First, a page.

In those cases, where the LDL particles are cholesterol rich and metabolic syndrome can be effectively ruled out, we can’t rely on a “cholesterol depleted” lipoprotein theory.

In cases where the LDL-C number is high, and triglycerides are low, the method of attack is more likely to be a diet that is very low in fat and cholesterol.

For more on lowering LDL-C, check out this post: Why is my LDL-C high and what can I do to lower it?

Lysine and vitamin C

Also known as the Linus Pauling Lp(a) protocol, this regimen calls for 3g of Vitamin C and 3g of Lysine a day.

There is some chatter indicating that Lysine and vitamin C supplementation can reduce Lp(a) numbers because lysine binds to Lp(a) particles. The lysine doses recommended sound very high to me, and I would imagine they would come with side effects for many people.

Does Niacin lower Lp(a)?

When I first saw a blood panel that had elevated Lp(a), my doctor began discussing Niacin as a supplement, as there is some data to suggest that Niacin can effectively reduce Lp(a) levels, although this study suggests that Niacin’s effectiveness may vary based on Apo(a) phenotype and it is my understanding that Niacin has generally fallen out of favor with most top lipidologists.

Consider this quote from lipid expert Tom Dayspring, M.D. from his paper titled Lp(a):

The drugs that inhibit hepatic apo (a) synthesis (niacin, fenofibrate, estrogen, raloxifene) will cause less apoprotein (a) to be attached to LDL particles. These drugs reduce Lp(a) levels but none as monotherapy are particularly efficacious as statins in reducing LDL-P or LDL-C. There are no outcome studies relating clinical event reduction to what a drug does to Lp(a) levels. There are all sorts of studies showing lowering LDL-C or LDL-P saves lives and that is why those surrogates are what NCEP strongly suggests clinician’s direct therapy at. Some advocate the use niacin to lower apo (a) levels, yet there is no clinical trial evidence whatsoever that clinical events would be affected. Many people have extremely high Lp(a) levels. Niacin can only lower it 25-30% which would never get the Lp(a) concentration close to a normal level.

What I hear Tom saying is that trials aimed at lowering Lp(a) are almost by definition performed in people with very elevated Lp(a). None of the trials in these people can normalize Lp(a) using niacin, and as a result, cardiovascular risk remains high.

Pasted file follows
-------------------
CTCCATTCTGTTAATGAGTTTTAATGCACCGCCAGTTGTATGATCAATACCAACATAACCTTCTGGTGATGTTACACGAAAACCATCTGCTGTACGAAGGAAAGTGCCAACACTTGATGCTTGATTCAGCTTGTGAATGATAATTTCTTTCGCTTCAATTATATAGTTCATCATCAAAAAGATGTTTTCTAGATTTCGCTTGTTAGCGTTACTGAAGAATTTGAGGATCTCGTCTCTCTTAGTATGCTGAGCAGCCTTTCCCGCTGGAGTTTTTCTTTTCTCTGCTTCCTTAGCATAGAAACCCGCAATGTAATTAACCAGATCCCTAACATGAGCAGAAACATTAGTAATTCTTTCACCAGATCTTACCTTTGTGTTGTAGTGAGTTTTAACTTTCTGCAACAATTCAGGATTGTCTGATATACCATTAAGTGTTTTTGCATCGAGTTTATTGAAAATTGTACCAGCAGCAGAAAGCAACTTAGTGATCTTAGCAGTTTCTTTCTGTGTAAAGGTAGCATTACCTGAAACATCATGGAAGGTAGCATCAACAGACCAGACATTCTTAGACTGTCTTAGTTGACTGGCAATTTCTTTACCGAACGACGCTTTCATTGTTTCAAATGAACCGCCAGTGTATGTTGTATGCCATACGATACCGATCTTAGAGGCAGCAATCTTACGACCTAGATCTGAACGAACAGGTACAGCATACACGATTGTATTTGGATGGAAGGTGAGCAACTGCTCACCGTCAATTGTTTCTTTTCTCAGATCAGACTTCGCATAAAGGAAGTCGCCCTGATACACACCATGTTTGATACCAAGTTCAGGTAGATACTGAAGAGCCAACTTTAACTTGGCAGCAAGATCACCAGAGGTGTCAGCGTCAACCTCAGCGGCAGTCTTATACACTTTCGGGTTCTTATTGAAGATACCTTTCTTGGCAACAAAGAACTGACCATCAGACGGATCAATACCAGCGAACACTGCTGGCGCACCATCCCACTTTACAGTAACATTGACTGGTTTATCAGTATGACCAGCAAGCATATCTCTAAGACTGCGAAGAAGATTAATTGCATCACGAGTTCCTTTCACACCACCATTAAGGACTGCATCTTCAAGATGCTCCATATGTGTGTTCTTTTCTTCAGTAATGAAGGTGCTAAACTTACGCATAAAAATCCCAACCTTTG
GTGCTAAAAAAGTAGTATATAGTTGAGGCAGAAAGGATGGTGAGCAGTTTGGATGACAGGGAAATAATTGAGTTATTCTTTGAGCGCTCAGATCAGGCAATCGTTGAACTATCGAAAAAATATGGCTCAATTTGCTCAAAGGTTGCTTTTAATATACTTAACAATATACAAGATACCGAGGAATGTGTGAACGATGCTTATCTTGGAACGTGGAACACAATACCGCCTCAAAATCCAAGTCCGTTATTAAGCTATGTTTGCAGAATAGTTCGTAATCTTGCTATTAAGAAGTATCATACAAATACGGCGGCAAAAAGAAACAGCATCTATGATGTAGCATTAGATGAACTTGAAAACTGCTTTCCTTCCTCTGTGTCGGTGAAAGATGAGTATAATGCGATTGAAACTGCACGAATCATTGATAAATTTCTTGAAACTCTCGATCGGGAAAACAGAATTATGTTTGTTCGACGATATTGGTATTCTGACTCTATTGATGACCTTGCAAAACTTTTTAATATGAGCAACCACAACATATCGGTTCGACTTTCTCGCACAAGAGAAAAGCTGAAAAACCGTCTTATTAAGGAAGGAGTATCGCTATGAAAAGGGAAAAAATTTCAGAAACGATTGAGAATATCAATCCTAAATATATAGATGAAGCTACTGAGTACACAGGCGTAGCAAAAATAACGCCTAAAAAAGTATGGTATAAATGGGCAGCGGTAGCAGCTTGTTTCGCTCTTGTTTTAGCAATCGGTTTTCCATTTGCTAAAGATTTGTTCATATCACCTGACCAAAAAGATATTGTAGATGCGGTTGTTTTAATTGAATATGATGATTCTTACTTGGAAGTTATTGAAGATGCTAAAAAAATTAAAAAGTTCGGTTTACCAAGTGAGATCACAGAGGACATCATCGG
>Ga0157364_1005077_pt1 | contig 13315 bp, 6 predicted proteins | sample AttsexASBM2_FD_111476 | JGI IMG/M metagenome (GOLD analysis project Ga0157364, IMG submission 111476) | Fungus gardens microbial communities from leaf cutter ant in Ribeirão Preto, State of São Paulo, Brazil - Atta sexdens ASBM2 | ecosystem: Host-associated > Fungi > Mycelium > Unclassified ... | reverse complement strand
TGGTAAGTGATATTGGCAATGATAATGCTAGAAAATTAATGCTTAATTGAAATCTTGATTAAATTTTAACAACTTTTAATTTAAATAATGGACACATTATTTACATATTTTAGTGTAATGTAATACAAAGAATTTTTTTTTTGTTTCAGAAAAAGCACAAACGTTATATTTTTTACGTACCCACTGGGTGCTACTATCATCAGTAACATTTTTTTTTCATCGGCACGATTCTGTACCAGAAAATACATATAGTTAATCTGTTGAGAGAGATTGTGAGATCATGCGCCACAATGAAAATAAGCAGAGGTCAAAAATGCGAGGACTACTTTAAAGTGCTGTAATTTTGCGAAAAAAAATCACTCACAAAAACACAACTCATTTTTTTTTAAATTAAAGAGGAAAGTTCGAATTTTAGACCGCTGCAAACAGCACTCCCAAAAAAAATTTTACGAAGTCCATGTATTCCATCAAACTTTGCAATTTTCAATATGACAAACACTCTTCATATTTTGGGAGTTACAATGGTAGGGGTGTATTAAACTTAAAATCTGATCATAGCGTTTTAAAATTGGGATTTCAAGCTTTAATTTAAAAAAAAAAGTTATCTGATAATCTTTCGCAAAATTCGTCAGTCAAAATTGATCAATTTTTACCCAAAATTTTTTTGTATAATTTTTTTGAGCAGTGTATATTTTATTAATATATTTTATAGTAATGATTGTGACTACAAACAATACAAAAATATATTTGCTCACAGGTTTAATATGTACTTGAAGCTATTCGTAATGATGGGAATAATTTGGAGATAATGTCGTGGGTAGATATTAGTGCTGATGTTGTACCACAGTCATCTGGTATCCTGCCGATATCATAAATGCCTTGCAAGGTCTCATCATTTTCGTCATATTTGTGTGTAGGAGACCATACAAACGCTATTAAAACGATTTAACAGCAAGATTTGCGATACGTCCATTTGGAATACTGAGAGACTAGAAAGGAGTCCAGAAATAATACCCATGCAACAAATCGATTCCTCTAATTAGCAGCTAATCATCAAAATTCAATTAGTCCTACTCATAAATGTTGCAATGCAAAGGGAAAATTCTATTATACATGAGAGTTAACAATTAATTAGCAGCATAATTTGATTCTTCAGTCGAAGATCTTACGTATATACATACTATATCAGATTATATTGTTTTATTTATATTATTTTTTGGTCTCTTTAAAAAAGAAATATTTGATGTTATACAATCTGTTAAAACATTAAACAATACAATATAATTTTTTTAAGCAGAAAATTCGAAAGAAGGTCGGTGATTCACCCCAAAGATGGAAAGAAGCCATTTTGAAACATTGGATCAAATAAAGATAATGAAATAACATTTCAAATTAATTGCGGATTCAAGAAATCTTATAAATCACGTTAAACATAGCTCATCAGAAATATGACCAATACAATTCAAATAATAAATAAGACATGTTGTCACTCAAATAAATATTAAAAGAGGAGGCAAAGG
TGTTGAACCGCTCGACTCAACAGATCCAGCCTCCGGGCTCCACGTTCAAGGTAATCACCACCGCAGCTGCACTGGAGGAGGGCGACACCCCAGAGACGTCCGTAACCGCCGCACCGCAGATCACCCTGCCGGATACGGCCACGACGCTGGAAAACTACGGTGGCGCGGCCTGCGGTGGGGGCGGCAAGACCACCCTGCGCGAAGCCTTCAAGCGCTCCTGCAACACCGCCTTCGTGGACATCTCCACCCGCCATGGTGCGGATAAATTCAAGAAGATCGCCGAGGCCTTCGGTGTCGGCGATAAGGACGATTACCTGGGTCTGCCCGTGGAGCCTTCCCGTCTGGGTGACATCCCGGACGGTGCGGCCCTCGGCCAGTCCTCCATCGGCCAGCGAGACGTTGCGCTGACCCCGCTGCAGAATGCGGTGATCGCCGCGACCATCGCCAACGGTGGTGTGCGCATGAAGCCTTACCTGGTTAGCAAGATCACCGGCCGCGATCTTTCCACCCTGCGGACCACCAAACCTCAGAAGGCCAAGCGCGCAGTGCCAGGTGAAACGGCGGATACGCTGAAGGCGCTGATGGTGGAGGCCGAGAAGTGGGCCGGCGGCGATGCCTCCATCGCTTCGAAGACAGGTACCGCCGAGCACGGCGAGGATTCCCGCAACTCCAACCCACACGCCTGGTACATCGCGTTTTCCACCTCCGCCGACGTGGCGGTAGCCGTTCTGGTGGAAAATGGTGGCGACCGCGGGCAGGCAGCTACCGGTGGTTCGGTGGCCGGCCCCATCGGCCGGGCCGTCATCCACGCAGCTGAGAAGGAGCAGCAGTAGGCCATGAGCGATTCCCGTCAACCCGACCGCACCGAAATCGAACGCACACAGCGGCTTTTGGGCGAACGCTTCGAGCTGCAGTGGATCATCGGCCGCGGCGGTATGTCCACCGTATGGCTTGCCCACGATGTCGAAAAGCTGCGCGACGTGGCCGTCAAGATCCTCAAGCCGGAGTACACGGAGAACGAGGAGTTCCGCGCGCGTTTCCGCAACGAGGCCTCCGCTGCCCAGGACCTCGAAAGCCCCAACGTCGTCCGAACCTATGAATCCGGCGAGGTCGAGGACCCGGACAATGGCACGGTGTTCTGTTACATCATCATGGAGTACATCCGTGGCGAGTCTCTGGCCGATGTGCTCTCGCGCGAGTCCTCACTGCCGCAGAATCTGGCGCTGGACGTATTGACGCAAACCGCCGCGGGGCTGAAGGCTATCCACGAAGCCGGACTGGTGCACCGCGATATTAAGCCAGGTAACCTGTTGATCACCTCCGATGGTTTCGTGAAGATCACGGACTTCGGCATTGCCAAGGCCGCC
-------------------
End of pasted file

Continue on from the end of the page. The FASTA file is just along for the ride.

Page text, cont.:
It remains high UNLESS you lower LDL-P and LDL-C. Remember that the APO(a) tail has to bind to an LDL particle to be dangerous. The fewer LDL particles, the fewer opportunities for APO(a) to do damage.

So, as a practical matter, just bringing down Lp(a) is not the right call unless you are getting really serious about LDL-P.

If the Lp(a) number is only borderline high, perhaps there is a benefit in lowering Lp(a), especially if you can get levels to a normal range. Against this backdrop, it may not matter if you lower Lp(a) unless you are also lowering the overall particle count.

The bottom line here is twofold:

  1. Niacin supplementation has been shown to lower Lp(a) levels significantly.7
  2. Niacin has side effects such as flushing and insomnia.8

Omega 3 fish oil and Lp(a)

This one surprised me. As you can see from the table above, there are a series of studies that show omega 3 fish oil, sometimes alone and sometimes combined with other supplements and diet changes, lowers Lp(a).

If you’re in the market for fish oil products, check out our guide to Omega 3 fish oil, which I only half jokingly titled “Most Fish Oil is Garbage. Here’s What to do About it.”

Additional resources and key takeaways

For me, the key takeaway here is that elevated Lp(a) is a sign that an individual must be even more vigilant about maintaining proper “cardiovascular hygiene.” Although Lp(a) may not move with ease, it’s worth the effort to determine what drives your LDL-P number and make the changes you need to to get that number in line, which usually will mean less than 1,000.

For an epic explanation of how our body’s use cholesterol, and which metrics actually matter for heart disease, I highly recommend Dr. Peter Attia’s lengthy, but excellent, series: the Straight Dope on Cholesterol.

Aaron also put together a valuable summation of the interplay between cholesterol, heart health, and genetics on this Gene Food blog, which is worth a read.

John O'Connor

John O'Connor is the founder of Gene Food, host of the Gene Food Podcast and a health coach trained at Duke's Integrative Medicine Program. Read his full bio here.